If it has to be a minimum of 300, then the Honda CRF300 Rally might be something to conscider, but if you want to ride it hard on the roughest stuff, then you might want to beef up the suspension. As for a travel bike that will see some really rough stuff, I think it is a better option than the yammie. Also the Honda, like the Yamaha, is a reliable bike with an extensive dealer network (even better). This would probably be the bike I would have chosen for myself for very long adventures - and keep it pretty much stock (even the suspension, except for s stronger rear spring). I would be happy to have this as my only bike.

If you want power and borderline out of the box race ready, then conscider either the Husqvarna 701 Enduro or the KTM 690 Enduro - pretty much the same bike. It is ofcourse in a completely different price bracket than the two above. (I know that if I was to purchase a bike in this price bracket, it would probably end up costing an extra 100% in mods to get it to be a "perfect". I wo (strengthened sub frame, larger tank, new cockpit...). Also, with the KTN/Husqvarna you don't get the reliability and the extensive and superior dealer network of the two Japanese options. When contemplating the KTM/Husqvarna, I would probably end up with a T7 Rally instead (which I am very glad I actually ended up doing), and maybe conscider a WR20R as a second bike if I were to go riding trails every other weekend. The T7 for me is the perfect compromise as an allround bike for me (touring, commuting, and the occasional one month adventure in Morocco or crossing Iceland, or just horsing around on a trail a seldom once in a while).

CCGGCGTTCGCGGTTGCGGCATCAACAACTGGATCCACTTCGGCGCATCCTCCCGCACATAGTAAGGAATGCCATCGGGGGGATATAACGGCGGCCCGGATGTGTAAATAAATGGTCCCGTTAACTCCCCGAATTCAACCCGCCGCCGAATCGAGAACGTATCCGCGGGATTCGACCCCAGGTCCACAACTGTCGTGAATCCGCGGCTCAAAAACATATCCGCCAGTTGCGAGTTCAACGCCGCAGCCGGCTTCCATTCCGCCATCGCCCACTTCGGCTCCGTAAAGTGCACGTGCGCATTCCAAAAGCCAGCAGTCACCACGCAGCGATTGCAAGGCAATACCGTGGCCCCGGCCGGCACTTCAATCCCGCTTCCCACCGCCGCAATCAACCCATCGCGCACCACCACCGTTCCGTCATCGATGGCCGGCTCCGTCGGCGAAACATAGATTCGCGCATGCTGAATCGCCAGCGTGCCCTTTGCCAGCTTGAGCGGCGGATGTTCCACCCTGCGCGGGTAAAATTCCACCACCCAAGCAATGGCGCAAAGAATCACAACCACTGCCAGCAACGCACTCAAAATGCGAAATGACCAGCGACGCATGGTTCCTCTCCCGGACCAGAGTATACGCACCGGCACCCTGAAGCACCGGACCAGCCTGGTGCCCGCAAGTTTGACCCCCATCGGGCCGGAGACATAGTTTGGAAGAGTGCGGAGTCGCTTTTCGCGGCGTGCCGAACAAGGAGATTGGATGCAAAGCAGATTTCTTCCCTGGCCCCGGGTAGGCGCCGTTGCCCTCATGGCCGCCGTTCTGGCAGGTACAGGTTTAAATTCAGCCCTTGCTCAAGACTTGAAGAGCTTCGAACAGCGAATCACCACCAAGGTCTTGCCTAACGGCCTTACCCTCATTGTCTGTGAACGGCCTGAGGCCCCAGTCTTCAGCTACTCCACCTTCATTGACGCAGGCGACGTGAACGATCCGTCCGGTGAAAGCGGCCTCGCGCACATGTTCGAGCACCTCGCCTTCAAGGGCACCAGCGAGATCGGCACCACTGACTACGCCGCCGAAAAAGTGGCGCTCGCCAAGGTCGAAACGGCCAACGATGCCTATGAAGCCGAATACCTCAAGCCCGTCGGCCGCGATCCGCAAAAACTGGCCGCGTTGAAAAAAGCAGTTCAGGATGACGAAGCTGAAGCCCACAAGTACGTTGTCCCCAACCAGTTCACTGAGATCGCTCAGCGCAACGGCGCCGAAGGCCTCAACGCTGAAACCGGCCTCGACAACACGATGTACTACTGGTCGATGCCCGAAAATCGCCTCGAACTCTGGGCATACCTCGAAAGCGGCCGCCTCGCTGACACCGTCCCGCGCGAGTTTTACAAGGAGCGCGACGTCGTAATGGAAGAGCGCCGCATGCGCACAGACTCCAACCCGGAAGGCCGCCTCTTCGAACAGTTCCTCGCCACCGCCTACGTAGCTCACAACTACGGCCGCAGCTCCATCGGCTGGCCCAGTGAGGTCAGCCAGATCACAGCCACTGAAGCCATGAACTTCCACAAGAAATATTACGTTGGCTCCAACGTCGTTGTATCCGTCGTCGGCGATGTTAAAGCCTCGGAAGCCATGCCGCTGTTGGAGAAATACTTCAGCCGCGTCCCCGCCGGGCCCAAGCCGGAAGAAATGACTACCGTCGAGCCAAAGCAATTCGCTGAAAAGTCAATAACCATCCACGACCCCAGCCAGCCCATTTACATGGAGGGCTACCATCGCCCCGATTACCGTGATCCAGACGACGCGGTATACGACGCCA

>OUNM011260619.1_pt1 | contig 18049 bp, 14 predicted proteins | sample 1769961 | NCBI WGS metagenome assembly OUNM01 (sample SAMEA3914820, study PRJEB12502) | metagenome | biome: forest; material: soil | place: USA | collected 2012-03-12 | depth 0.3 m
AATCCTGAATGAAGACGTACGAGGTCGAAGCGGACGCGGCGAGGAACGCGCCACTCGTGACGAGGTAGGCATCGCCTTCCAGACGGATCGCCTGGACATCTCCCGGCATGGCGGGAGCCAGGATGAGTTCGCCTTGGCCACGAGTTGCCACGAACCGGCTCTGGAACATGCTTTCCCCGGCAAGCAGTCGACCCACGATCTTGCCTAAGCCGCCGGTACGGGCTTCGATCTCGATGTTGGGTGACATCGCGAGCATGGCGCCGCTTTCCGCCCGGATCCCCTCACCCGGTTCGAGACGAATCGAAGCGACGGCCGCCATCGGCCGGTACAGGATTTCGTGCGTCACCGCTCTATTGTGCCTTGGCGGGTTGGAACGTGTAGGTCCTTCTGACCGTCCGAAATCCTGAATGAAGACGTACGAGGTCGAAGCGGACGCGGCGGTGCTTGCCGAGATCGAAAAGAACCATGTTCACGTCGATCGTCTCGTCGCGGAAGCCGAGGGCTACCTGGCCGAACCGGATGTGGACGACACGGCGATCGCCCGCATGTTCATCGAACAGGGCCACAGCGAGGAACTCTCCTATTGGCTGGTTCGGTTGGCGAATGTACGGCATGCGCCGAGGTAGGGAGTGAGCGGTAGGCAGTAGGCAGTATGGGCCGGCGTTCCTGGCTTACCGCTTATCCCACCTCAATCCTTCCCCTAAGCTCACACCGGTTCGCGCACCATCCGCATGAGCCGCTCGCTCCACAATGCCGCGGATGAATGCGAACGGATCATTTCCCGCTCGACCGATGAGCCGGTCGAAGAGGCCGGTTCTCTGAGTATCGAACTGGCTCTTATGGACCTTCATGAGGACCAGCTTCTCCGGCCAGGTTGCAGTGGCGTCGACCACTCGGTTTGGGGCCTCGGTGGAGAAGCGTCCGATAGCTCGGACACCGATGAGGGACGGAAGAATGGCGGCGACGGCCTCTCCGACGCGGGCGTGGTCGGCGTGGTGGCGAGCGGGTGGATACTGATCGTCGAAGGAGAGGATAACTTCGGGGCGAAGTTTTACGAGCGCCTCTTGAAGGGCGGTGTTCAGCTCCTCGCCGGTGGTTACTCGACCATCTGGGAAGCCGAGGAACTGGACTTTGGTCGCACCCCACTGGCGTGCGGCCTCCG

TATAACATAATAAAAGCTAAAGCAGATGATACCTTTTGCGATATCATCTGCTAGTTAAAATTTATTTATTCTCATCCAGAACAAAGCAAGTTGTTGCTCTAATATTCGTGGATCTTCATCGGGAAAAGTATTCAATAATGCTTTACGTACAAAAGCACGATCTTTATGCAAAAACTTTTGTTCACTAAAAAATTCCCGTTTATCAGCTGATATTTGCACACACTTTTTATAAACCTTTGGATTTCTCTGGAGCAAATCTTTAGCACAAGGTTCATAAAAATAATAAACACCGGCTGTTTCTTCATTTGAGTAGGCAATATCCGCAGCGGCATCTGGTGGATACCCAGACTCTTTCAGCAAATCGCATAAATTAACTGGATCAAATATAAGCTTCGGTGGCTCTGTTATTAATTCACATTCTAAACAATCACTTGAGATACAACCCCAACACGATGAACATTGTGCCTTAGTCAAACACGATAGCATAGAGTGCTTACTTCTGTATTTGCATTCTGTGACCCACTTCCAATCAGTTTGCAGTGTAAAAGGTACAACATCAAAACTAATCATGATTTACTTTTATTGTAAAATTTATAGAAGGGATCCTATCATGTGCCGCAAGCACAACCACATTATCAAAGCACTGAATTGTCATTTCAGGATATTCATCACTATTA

Now, for a really long adventure, like crossing both the African and South American continent, I might find that I'd want to get a Honda 300 Rally and sell it after the trip - or just take the T7, which is a bit heavy, but is all farkled out and tailored to my preferences, and is very capable even stock. The T7 is a bike I will own for many years and be racking up a ton of kms on - on all types of trips. I would only conscider something different for a very special need - like a one+ year RTW or weekend trail warrioring every other weekend.

I rode a BMW F650GS Dakar criss cross and around Iceland, fairly stock bike, and found it to be a very good bike for this. Some would argue that the lighter bikes would have been better here, but I would disagree - the going doesn't get so tough here that the 40 kgs less matters much, and the Dakar has many redeeming factors that made it an awesome bike for this trip.

I have been to Russia, but not in Siberia. As for Siberia, I have no experience, but I would assume mud would be something to endure - and that a Light weight yammie or Honda would outshine a heavy T7 massively.

In short, take a look at the Honda. I think it might be the best option.
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  #19  
Old 6 Jun 2022